When the Pharisees with some scribes who had come from Jerusalem
gathered around Jesus,
they observed that some of his disciples ate their meals
with unclean, that is, unwashed, hands.
--For the Pharisees and, in fact, all Jews,
do not eat without carefully washing their hands,
keeping the tradition of the elders.
And on coming from the marketplace
they do not eat without purifying themselves.
And there are many other things that they have traditionally observed,
the purification of cups and jugs and kettles and beds. --
So the Pharisees and scribes questioned him,
"Why do your disciples not follow the tradition of the elders
but instead eat a meal with unclean hands?"
He responded,
"Well did Isaiah prophesy about you hypocrites, as it is written:
This people honors me with their lips,
but their hearts are far from me;
in vain do they worship me,
teaching as doctrines human precepts.
You disregard God's commandment but cling to human tradition."

He summoned the crowd again and said to them,
"Hear me, all of you, and understand.
Nothing that enters one from outside can defile that person;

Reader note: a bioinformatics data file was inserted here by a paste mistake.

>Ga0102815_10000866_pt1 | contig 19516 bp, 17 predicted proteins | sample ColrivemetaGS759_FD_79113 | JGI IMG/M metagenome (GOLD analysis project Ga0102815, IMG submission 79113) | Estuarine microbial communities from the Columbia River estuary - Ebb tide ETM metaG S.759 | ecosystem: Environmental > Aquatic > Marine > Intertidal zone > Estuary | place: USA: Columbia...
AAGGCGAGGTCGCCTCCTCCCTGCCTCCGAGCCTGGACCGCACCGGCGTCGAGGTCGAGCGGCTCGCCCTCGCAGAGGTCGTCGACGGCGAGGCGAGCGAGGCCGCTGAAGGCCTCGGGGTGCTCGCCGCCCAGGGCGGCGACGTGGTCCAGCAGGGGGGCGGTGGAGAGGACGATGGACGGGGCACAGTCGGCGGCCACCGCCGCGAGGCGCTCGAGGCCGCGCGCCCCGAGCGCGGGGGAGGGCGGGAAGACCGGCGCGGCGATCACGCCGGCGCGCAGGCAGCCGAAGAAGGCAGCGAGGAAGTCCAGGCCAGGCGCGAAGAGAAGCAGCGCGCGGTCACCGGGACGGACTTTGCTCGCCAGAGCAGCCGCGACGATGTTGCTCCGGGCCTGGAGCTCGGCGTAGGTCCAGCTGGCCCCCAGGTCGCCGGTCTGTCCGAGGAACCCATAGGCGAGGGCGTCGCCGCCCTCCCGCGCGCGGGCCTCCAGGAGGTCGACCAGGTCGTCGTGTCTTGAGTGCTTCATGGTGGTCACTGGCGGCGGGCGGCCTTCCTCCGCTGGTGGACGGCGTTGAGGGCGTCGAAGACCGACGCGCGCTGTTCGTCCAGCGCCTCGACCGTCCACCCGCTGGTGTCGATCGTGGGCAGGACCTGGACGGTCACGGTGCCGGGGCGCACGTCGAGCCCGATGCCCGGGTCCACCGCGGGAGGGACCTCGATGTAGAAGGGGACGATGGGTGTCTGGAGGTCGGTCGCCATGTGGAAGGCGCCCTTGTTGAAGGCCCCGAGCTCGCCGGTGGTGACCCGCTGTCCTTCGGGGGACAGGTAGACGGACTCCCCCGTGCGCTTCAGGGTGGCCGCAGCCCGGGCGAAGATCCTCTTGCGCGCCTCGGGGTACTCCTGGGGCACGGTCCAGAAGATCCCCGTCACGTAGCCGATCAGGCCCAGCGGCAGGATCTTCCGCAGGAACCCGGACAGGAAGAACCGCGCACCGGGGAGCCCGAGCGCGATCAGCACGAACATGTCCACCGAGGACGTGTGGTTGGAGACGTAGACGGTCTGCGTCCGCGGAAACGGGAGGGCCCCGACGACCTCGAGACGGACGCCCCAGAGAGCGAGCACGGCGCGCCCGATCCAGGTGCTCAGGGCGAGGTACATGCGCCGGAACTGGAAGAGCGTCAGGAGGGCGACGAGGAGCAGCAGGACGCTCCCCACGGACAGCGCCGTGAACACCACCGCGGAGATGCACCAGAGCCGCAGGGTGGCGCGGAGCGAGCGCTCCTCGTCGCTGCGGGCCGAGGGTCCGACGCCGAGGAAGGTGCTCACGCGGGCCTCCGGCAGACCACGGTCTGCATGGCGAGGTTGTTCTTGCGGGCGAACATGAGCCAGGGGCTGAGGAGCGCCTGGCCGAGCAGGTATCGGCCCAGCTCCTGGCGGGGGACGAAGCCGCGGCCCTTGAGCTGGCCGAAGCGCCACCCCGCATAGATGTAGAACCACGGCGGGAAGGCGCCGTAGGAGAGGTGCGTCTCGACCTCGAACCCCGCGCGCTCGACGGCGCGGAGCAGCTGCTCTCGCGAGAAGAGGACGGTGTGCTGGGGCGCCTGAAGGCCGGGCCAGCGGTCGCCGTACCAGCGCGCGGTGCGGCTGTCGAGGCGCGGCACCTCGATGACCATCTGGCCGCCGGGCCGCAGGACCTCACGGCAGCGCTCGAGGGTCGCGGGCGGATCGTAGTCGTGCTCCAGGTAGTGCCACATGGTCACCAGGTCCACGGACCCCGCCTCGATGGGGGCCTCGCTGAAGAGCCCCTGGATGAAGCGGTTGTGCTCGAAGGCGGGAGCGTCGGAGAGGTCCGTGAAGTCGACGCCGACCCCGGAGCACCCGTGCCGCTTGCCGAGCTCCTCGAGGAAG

but the things that come out from within are what defile.

"From within people, from their hearts,
come evil thoughts, unchastity, theft, murder,
adultery, greed, malice, deceit,
licentiousness, envy, blasphemy, arrogance, folly.
All these evils come from within and they defile."

 

Thursday, August 23, 2012

A New Way to Post

This is probably not a good thing. I just discovered this iPad app, BlogPress, to use for posting to Blogger. Now I can really run off at the (written) mouth, something I've been doing a lot lately in various ways. Too often my misspent youth on the streets of Detroit shows through. I'll let this post be a reminder of the beauty of silence

- Posted using BlogPress from my iPad

Wednesday, August 22, 2012

A Word on Wednesday, Wednesday, August 22, 2012, Benedict XVI


Mere possession of your own land and state does not give you freedom; in fact, it can be the grossest kind of slavery. And when the loss of law becomes total, it ends in the loss even of the land. The “service of God”, the freedom to give right worship to God, appears, in the encounter with Pharaoh, to be the sole purpose of the Exodus, indeed, its very essence. This fact is evident throughout the Pentateuch. – The Spirit of the Liturgy

Tuesday, August 21, 2012

Some Good, Some Bad